The Osu301 shopping center is the largest outdoor shopping complex in Nagoya. It’s a veritable mishmash of cultures located in the middle of the prefecture. Secondhand clothing stores sell a variety of weird and colorful dresses, pants, and jackets. Electronics stores have cases and walls lined with televisions, cell phones, and loose computer parts. The sweet aroma of warm food fills the air. You can find just about anything from rice and ramen to Italian pizza and French pastries. Akamon Street lies along the northern border of Osu. It’s a collection of electronics and hobby stores, and it’s where this week’s ‘Check the Map’ takes place.
Halfway down Akamon Street, buried between a PC parts shop and a hobby shop, is a retro game store called Super Potato. A large Mario statue stands to the left of the entry way, greeting visitors with a smile as they enter. Squares of sun-bleached printer paper are stuck to the storefront, each showing a different console the store carries. Images of the Super Famicom, Game Boy, PlayStation hang next to consoles like the PC Engine, Wonder Swan, and the SEGA Saturn. Chiptune themes can be heard from inside. The store plays different soundtracks over their speaker system, today’s soundtrack is Final Fantasy VI.
The entry way is lined with little pieces of video game memorabilia and candy. Figma figures and some small Pokémon plush toys line the right wall and a glass case of rare Super Famicom games lines the left. In between the two are several aisles stacked with colorful Famicom cartridges, organized by franchise. The space between each is a little more than enough room for a person to squeeze through, each shelf is about 8 feet tall. The Nintendo hardware and software continues all the way to the back of the store. Super Famicom, Nintendo 64, everything up to the GameCube and DS.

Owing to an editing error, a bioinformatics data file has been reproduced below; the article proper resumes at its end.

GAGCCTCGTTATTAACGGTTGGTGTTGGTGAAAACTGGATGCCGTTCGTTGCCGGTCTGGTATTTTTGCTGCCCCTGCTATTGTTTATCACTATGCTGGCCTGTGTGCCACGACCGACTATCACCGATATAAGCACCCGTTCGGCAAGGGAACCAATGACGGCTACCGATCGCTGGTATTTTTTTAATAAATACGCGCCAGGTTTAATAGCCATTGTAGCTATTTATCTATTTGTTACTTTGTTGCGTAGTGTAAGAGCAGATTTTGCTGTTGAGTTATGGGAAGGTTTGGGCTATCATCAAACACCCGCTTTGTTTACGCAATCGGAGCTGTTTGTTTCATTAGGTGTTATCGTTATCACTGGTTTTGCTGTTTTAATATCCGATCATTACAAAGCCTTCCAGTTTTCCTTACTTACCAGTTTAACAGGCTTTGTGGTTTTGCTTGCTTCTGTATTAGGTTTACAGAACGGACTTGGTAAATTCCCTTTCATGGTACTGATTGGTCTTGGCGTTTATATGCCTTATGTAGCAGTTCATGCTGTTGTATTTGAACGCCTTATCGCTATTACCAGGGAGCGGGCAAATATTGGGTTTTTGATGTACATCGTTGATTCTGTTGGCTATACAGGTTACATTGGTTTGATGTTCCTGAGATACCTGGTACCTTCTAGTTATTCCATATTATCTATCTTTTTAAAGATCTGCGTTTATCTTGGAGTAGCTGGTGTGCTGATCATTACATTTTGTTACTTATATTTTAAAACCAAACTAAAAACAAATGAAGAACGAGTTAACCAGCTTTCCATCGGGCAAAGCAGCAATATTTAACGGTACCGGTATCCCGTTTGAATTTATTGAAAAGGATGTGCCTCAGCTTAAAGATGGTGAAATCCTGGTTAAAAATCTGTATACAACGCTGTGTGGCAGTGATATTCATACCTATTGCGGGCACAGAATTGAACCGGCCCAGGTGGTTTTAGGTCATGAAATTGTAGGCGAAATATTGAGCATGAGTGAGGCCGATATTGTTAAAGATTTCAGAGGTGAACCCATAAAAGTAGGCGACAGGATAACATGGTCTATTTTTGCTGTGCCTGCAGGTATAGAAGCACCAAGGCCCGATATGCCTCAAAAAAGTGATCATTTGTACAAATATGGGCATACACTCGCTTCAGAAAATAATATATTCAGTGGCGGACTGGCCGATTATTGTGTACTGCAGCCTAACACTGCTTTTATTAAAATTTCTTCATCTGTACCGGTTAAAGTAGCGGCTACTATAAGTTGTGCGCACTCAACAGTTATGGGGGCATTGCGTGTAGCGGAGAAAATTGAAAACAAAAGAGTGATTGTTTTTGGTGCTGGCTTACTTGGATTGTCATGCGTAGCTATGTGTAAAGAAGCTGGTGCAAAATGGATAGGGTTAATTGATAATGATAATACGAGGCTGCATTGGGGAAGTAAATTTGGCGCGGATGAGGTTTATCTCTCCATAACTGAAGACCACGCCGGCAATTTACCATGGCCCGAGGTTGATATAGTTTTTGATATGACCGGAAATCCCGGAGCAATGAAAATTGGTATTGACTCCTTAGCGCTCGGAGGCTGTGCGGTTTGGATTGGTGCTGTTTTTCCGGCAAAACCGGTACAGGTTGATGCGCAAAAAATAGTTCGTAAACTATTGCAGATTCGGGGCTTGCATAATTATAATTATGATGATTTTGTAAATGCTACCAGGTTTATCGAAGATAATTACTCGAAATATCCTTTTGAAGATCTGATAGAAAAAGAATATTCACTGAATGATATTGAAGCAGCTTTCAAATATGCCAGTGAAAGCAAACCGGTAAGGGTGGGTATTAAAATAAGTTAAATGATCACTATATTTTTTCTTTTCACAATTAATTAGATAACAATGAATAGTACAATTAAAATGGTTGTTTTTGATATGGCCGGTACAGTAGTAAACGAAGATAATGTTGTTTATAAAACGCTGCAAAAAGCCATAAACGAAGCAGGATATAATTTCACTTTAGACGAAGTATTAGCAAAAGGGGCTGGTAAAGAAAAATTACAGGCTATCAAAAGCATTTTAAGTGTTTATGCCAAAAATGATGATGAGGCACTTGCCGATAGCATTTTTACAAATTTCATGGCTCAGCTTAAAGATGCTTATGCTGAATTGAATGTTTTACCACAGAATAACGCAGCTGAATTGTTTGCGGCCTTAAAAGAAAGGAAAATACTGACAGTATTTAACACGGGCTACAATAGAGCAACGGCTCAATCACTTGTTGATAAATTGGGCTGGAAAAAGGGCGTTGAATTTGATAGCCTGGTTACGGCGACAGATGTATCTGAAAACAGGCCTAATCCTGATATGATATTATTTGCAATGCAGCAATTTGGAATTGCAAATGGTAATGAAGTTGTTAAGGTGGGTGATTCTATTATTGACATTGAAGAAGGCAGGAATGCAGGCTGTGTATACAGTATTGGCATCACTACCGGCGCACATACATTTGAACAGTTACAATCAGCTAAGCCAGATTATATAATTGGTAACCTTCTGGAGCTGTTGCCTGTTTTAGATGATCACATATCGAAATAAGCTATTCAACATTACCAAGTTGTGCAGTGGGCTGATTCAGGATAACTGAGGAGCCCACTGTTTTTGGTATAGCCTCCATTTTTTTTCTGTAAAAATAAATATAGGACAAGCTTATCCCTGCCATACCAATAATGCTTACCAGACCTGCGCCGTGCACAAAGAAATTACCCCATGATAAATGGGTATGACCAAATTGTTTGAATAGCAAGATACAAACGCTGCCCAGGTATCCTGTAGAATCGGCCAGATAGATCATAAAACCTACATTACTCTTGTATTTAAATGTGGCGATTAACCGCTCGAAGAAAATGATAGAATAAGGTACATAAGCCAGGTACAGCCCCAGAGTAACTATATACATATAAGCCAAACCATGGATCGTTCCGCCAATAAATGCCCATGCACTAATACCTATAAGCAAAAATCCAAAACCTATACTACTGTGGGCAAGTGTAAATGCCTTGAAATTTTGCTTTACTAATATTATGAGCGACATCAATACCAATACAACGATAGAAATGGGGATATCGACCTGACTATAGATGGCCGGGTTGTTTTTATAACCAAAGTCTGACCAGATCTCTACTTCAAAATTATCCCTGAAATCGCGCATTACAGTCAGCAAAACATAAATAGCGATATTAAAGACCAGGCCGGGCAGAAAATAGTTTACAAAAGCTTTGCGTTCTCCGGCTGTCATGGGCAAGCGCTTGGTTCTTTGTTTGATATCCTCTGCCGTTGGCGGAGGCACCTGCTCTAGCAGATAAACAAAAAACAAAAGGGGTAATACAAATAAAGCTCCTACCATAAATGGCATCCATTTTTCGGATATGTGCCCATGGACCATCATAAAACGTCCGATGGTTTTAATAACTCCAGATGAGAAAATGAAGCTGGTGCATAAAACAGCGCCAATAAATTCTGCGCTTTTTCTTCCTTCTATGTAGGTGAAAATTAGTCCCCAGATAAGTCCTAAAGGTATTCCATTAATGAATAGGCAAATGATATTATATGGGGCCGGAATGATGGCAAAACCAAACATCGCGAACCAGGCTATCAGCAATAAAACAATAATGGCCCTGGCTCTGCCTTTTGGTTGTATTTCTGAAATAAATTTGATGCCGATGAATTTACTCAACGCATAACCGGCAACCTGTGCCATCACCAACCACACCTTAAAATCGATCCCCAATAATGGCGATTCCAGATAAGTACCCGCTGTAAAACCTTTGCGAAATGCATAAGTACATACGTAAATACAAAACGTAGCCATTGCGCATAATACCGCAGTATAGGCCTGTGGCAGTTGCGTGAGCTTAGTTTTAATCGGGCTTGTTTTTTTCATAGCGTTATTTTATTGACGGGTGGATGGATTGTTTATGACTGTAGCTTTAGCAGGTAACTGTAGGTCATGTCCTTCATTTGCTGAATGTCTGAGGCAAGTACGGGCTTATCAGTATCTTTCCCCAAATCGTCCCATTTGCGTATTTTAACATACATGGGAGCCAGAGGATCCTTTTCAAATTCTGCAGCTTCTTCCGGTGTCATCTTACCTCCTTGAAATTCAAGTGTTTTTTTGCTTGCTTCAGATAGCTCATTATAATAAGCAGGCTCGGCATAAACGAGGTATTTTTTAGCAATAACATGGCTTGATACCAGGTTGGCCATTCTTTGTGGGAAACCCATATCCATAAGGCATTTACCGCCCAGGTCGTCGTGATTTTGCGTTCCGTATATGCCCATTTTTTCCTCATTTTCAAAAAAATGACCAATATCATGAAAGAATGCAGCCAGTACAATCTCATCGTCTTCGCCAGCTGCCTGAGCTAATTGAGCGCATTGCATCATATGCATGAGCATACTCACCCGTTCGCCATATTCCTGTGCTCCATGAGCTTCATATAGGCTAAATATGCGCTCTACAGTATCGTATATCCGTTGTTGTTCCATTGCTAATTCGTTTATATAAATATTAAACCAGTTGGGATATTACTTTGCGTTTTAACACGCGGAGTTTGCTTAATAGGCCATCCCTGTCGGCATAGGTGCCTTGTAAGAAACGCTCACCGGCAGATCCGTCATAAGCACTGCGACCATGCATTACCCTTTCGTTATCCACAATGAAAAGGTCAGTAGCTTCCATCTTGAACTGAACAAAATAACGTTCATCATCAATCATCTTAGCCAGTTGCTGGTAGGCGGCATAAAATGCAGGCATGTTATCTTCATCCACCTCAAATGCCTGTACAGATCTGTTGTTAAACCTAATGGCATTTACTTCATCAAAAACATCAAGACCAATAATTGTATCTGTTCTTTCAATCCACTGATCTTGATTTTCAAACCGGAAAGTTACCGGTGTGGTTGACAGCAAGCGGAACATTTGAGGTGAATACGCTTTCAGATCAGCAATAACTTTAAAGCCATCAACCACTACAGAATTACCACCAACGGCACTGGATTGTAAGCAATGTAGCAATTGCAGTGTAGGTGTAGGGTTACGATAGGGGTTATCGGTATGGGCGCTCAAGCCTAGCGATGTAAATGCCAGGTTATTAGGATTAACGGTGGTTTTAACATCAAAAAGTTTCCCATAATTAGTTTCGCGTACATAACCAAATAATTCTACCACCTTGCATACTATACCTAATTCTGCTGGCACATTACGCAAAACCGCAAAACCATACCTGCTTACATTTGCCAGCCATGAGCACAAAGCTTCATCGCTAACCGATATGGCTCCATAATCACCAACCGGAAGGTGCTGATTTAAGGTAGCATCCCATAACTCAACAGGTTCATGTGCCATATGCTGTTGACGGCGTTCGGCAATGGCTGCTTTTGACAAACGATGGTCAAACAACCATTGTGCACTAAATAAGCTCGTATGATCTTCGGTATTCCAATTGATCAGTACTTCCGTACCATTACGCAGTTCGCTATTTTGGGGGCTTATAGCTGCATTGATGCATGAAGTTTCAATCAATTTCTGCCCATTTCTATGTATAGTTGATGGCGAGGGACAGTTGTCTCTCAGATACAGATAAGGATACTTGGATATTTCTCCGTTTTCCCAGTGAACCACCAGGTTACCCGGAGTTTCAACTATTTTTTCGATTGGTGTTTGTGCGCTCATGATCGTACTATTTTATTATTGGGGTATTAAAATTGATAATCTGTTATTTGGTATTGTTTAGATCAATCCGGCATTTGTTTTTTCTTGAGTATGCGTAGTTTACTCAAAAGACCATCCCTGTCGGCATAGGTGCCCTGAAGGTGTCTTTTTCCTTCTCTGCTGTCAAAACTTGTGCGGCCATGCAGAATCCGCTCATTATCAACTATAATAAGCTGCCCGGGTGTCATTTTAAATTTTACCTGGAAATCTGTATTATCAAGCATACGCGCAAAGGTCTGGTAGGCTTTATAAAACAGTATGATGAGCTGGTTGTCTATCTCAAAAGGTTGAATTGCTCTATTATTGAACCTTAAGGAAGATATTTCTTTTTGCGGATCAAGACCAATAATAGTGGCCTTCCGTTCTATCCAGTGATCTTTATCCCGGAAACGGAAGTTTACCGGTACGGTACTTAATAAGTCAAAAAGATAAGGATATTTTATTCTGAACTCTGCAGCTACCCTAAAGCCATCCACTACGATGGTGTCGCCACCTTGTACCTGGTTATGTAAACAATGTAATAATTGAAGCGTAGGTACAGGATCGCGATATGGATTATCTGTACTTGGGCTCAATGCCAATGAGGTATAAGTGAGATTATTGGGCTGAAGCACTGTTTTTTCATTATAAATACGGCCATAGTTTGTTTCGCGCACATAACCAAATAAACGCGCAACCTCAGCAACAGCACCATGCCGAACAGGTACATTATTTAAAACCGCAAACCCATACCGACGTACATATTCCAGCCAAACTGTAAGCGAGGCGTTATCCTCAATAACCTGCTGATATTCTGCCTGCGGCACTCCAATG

The first floor is a treasure trove for any Nintendo fan, complete with rare games and gadgets like the original Game & Watch line, the Nintendo 64 Disc Drive, and foreign classics like Magical Pop’n and Akumajou Dracula X. Well known classics like Pokémon, Super Mario World, and Donkey Kong Country are on full display in the aisles with no shortage of copies. Games are separated by franchise, each noted by a hand-drawn illustration from one of the store’s employees.
The second floor of the store is much the same as the first, just with Sony, SEGA, and everything in between. There’s two televisions set up to play games on, one using a two-player arcade stick and the other using the Virtual-On official controller. In the very back corner is a shelf full of old guide books and gaming magazines. It’s a colorful display with everything from Dragon Quest walkthroughs to Guilty Gear and Street Fighter II frame data.
Near the second-floor trade-in desk is a wall of Kirby merchandise. Plush toys, puzzles, figures, cups, and even silverware take up just as much space as many of the console sections. Behind Kirby and his friends is a stacked collection of PC Engine games. The console never took off in the States, so seeing a large 10 x 8 glass case full of discs and cartridges is a feast for the eyes. Import prices for a lot of these games are outrageous, the console has some of the most expensive retro-titles out there even in its homeland.
Super Potato is easily my favorite store on Akamon Street, if not all of Nagoya. Walking into the store is like going into a retro museum, filled with anything and everything from before 2005. The vast amount of games and gaming-related goods they have make it hard to not walk out of the store buying something. Super Potato is definitely the place to be for retro gaming in the Nagoya area.
“Check the Map” is a bi-weekly to monthly column that talks about various gaming-related places in Japan. While based in the Nagoya area, Taylor will be checking out different prefectures all across the country to find fun and interesting stores, arcade, and chains that celebrate video games and his other nerd hobbies.